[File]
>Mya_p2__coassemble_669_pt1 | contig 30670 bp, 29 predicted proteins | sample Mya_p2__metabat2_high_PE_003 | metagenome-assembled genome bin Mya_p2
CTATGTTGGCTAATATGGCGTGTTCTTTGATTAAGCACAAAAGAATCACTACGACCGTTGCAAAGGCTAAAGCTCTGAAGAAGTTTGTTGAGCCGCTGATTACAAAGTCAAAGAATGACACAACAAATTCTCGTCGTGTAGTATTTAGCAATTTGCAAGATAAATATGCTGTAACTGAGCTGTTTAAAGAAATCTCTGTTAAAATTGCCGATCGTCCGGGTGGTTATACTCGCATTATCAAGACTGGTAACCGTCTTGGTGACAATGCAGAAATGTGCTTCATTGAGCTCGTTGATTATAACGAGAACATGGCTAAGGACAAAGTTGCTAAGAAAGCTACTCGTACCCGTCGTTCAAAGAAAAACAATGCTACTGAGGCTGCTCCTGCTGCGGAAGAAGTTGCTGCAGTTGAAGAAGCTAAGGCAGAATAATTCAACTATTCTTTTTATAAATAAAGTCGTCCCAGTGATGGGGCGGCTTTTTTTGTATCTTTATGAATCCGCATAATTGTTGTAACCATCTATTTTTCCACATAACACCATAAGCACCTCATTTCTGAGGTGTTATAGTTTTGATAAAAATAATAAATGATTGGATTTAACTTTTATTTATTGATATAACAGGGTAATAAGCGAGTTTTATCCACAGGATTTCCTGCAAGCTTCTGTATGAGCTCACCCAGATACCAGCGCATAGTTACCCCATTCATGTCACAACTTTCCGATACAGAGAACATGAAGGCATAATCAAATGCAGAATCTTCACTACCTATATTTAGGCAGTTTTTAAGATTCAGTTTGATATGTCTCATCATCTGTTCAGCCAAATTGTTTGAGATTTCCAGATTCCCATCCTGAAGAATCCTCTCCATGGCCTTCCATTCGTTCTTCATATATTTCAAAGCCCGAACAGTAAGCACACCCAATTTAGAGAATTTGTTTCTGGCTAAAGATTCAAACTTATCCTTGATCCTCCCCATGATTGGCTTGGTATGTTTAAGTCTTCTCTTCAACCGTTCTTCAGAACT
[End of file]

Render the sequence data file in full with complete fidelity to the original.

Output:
>Mya_p2__coassemble_669_pt1 | contig 30670 bp, 29 predicted proteins | sample Mya_p2__metabat2_high_PE_003 | metagenome-assembled genome bin Mya_p2
CTATGTTGGCTAATATGGCGTGTTCTTTGATTAAGCACAAAAGAATCACTACGACCGTTGCAAAGGCTAAAGCTCTGAAGAAGTTTGTTGAGCCGCTGATTACAAAGTCAAAGAATGACACAACAAATTCTCGTCGTGTAGTATTTAGCAATTTGCAAGATAAATATGCTGTAACTGAGCTGTTTAAAGAAATCTCTGTTAAAATTGCCGATCGTCCGGGTGGTTATACTCGCATTATCAAGACTGGTAACCGTCTTGGTGACAATGCAGAAATGTGCTTCATTGAGCTCGTTGATTATAACGAGAACATGGCTAAGGACAAAGTTGCTAAGAAAGCTACTCGTACCCGTCGTTCAAAGAAAAACAATGCTACTGAGGCTGCTCCTGCTGCGGAAGAAGTTGCTGCAGTTGAAGAAGCTAAGGCAGAATAATTCAACTATTCTTTTTATAAATAAAGTCGTCCCAGTGATGGGGCGGCTTTTTTTGTATCTTTATGAATCCGCATAATTGTTGTAACCATCTATTTTTCCACATAACACCATAAGCACCTCATTTCTGAGGTGTTATAGTTTTGATAAAAATAATAAATGATTGGATTTAACTTTTATTTATTGATATAACAGGGTAATAAGCGAGTTTTATCCACAGGATTTCCTGCAAGCTTCTGTATGAGCTCACCCAGATACCAGCGCATAGTTACCCCATTCATGTCACAACTTTCCGATACAGAGAACATGAAGGCATAATCAAATGCAGAATCTTCACTACCTATATTTAGGCAGTTTTTAAGATTCAGTTTGATATGTCTCATCATCTGTTCAGCCAAATTGTTTGAGATTTCCAGATTCCCATCCTGAAGAATCCTCTCCATGGCCTTCCATTCGTTCTTCATATATTTCAAAGCCCGAACAGTAAGCACACCCAATTTAGAGAATTTGTTTCTGGCTAAAGATTCAAACTTATCCTTGATCCTCCCCATGATTGGCTTGGTATGTTTAAGTCTTCTCTTCAACCGTTCTTCAGAACT